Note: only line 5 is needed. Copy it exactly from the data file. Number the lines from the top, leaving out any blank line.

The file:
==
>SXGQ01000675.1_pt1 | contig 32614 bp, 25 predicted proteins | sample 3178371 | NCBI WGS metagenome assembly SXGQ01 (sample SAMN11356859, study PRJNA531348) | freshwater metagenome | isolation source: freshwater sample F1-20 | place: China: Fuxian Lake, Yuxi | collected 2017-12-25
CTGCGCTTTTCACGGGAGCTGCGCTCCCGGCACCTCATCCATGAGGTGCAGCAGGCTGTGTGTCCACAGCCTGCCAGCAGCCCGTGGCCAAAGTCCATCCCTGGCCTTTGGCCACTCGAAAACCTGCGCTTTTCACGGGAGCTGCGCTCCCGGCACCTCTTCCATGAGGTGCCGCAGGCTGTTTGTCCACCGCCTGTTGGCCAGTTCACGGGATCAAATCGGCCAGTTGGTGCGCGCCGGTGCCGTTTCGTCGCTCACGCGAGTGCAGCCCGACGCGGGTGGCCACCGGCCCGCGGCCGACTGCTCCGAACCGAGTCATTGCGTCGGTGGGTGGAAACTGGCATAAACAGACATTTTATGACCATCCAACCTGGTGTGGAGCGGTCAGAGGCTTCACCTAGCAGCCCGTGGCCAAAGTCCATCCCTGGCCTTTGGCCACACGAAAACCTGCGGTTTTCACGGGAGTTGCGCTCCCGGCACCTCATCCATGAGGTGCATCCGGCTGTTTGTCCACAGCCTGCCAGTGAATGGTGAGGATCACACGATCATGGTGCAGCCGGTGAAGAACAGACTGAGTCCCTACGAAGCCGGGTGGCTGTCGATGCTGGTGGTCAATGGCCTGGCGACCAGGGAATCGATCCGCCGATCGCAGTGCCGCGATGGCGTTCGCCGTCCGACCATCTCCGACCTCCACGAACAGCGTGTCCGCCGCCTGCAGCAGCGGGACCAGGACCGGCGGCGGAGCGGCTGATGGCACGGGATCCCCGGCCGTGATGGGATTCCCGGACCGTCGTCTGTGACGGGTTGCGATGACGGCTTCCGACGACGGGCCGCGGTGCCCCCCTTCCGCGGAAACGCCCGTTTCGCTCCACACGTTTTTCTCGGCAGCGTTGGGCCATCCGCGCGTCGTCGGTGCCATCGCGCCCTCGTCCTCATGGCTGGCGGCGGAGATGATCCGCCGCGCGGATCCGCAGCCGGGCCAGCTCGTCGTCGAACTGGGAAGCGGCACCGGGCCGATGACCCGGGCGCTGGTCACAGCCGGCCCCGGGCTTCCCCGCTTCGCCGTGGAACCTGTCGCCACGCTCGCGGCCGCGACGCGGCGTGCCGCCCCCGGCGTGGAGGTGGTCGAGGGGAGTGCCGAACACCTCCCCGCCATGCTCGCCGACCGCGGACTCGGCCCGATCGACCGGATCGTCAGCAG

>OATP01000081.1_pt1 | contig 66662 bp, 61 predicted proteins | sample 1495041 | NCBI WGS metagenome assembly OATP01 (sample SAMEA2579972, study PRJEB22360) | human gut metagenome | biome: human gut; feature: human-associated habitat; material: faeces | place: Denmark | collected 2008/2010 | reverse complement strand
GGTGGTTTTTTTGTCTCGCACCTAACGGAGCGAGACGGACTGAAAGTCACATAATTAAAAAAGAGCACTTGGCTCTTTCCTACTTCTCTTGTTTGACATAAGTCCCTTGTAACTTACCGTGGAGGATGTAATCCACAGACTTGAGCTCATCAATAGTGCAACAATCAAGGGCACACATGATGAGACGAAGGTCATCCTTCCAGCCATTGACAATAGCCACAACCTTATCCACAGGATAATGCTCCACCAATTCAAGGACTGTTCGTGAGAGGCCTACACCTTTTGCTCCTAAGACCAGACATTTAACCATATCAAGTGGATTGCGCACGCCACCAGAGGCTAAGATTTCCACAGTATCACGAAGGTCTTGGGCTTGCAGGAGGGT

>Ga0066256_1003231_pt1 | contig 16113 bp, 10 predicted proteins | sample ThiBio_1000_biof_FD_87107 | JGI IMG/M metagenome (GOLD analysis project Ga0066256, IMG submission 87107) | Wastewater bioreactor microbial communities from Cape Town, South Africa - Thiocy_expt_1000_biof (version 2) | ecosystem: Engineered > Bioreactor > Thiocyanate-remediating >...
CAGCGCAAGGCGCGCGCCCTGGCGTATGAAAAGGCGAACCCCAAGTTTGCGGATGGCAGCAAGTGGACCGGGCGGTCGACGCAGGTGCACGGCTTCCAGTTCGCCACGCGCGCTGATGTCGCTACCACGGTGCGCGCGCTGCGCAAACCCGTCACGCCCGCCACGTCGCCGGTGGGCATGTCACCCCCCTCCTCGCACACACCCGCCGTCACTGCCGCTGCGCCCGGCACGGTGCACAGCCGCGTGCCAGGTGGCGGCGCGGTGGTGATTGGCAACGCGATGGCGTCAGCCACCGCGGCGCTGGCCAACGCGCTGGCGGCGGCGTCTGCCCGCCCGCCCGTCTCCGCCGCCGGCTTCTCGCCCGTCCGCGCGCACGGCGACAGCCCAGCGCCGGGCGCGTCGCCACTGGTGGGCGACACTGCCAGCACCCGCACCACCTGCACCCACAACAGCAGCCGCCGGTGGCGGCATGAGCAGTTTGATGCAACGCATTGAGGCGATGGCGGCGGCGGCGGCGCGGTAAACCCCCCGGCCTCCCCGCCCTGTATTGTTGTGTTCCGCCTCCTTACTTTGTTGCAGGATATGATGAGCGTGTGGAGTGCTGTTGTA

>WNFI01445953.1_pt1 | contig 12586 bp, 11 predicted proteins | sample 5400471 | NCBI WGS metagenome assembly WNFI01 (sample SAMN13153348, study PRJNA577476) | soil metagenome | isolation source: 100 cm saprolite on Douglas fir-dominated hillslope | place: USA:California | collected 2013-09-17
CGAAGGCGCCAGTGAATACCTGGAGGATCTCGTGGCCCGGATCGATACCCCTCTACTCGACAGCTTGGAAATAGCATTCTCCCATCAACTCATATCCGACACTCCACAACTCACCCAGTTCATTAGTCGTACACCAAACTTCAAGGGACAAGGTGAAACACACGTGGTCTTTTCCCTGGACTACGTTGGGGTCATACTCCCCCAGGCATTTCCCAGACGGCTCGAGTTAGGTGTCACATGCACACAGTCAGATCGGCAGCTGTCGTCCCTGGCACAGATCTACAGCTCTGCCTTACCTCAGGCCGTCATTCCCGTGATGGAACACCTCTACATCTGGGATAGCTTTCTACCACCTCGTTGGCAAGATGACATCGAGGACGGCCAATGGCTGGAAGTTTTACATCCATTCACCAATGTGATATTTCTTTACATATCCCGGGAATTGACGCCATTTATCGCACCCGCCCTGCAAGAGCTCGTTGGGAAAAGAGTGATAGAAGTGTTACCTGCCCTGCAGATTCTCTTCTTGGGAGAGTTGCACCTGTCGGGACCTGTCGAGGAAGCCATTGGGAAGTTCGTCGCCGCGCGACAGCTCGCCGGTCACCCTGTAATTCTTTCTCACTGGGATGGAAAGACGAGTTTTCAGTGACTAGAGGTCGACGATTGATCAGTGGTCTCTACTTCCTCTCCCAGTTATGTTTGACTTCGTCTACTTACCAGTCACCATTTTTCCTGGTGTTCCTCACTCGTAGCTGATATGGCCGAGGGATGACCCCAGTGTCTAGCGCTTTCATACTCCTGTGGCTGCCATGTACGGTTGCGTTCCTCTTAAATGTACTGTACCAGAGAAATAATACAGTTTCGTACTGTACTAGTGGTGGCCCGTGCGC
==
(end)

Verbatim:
>Ga0066256_1003231_pt1 | contig 16113 bp, 10 predicted proteins | sample ThiBio_1000_biof_FD_87107 | JGI IMG/M metagenome (GOLD analysis project Ga0066256, IMG submission 87107) | Wastewater bioreactor microbial communities from Cape Town, South Africa - Thiocy_expt_1000_biof (version 2) | ecosystem: Engineered > Bioreactor > Thiocyanate-remediating >...